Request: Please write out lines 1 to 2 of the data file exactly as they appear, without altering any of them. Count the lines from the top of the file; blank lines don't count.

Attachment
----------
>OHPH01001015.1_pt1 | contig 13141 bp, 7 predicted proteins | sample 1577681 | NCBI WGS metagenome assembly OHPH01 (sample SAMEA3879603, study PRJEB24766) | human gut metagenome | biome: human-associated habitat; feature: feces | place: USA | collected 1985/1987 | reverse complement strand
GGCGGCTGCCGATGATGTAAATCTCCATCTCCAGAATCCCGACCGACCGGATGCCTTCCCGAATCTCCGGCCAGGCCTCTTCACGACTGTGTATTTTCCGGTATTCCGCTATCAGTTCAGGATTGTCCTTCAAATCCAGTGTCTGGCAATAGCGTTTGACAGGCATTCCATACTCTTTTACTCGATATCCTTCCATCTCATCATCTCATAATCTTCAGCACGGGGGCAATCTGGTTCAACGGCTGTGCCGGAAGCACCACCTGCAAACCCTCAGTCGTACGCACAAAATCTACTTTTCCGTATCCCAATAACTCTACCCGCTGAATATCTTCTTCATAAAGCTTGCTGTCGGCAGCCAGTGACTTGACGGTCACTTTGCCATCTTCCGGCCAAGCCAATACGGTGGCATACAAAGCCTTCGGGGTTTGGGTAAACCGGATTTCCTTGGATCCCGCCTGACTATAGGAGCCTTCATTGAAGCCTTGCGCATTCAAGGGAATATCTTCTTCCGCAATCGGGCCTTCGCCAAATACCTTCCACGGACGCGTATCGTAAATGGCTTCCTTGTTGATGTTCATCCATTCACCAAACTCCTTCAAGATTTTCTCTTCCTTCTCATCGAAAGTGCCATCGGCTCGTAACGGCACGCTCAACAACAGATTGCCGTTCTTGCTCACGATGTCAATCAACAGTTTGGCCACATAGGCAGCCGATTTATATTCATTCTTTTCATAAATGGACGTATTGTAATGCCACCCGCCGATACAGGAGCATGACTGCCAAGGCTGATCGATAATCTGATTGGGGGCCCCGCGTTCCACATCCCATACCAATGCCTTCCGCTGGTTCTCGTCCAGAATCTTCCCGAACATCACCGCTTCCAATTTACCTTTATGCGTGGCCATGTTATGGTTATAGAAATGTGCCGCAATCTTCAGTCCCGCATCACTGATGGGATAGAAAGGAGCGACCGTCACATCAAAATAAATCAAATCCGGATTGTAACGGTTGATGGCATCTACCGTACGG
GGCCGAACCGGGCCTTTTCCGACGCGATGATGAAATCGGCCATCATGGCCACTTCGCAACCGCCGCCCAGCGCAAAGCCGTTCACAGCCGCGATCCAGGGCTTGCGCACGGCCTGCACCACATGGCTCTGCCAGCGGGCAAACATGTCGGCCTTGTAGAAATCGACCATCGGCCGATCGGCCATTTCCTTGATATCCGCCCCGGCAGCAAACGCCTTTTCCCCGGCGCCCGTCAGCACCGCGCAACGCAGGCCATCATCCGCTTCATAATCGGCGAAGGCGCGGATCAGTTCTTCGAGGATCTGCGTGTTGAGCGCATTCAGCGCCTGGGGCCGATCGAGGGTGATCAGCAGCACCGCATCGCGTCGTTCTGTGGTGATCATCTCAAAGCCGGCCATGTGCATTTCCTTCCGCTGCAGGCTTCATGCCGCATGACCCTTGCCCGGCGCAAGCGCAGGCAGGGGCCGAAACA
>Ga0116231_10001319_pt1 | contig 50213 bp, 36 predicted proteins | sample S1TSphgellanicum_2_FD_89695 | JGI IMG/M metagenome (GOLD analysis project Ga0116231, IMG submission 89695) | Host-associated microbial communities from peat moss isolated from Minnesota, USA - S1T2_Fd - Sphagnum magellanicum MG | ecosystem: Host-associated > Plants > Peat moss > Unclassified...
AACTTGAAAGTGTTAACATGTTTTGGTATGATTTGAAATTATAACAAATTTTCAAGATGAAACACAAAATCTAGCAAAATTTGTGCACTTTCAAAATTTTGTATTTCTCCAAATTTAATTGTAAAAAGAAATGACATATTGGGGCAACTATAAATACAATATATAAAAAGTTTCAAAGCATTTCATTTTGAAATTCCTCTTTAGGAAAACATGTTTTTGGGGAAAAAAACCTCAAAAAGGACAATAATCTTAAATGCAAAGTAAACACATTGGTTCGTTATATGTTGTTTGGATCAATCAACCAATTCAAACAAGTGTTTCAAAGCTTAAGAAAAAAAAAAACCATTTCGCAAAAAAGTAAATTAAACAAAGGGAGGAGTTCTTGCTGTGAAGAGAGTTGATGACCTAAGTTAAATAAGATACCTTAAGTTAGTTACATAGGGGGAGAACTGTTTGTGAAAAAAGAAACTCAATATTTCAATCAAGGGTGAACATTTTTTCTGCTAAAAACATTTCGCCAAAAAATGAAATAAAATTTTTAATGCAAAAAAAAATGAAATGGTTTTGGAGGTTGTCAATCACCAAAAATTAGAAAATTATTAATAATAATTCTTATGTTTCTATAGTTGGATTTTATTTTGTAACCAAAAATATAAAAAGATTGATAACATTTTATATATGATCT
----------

>OHPH01001015.1_pt1 | contig 13141 bp, 7 predicted proteins | sample 1577681 | NCBI WGS metagenome assembly OHPH01 (sample SAMEA3879603, study PRJEB24766) | human gut metagenome | biome: human-associated habitat; feature: feces | place: USA | collected 1985/1987 | reverse complement strand
GGCGGCTGCCGATGATGTAAATCTCCATCTCCAGAATCCCGACCGACCGGATGCCTTCCCGAATCTCCGGCCAGGCCTCTTCACGACTGTGTATTTTCCGGTATTCCGCTATCAGTTCAGGATTGTCCTTCAAATCCAGTGTCTGGCAATAGCGTTTGACAGGCATTCCATACTCTTTTACTCGATATCCTTCCATCTCATCATCTCATAATCTTCAGCACGGGGGCAATCTGGTTCAACGGCTGTGCCGGAAGCACCACCTGCAAACCCTCAGTCGTACGCACAAAATCTACTTTTCCGTATCCCAATAACTCTACCCGCTGAATATCTTCTTCATAAAGCTTGCTGTCGGCAGCCAGTGACTTGACGGTCACTTTGCCATCTTCCGGCCAAGCCAATACGGTGGCATACAAAGCCTTCGGGGTTTGGGTAAACCGGATTTCCTTGGATCCCGCCTGACTATAGGAGCCTTCATTGAAGCCTTGCGCATTCAAGGGAATATCTTCTTCCGCAATCGGGCCTTCGCCAAATACCTTCCACGGACGCGTATCGTAAATGGCTTCCTTGTTGATGTTCATCCATTCACCAAACTCCTTCAAGATTTTCTCTTCCTTCTCATCGAAAGTGCCATCGGCTCGTAACGGCACGCTCAACAACAGATTGCCGTTCTTGCTCACGATGTCAATCAACAGTTTGGCCACATAGGCAGCCGATTTATATTCATTCTTTTCATAAATGGACGTATTGTAATGCCACCCGCCGATACAGGAGCATGACTGCCAAGGCTGATCGATAATCTGATTGGGGGCCCCGCGTTCCACATCCCATACCAATGCCTTCCGCTGGTTCTCGTCCAGAATCTTCCCGAACATCACCGCTTCCAATTTACCTTTATGCGTGGCCATGTTATGGTTATAGAAATGTGCCGCAATCTTCAGTCCCGCATCACTGATGGGATAGAAAGGAGCGACCGTCACATCAAAATAAATCAAATCCGGATTGTAACGGTTGATGGCATCTACCGTACGG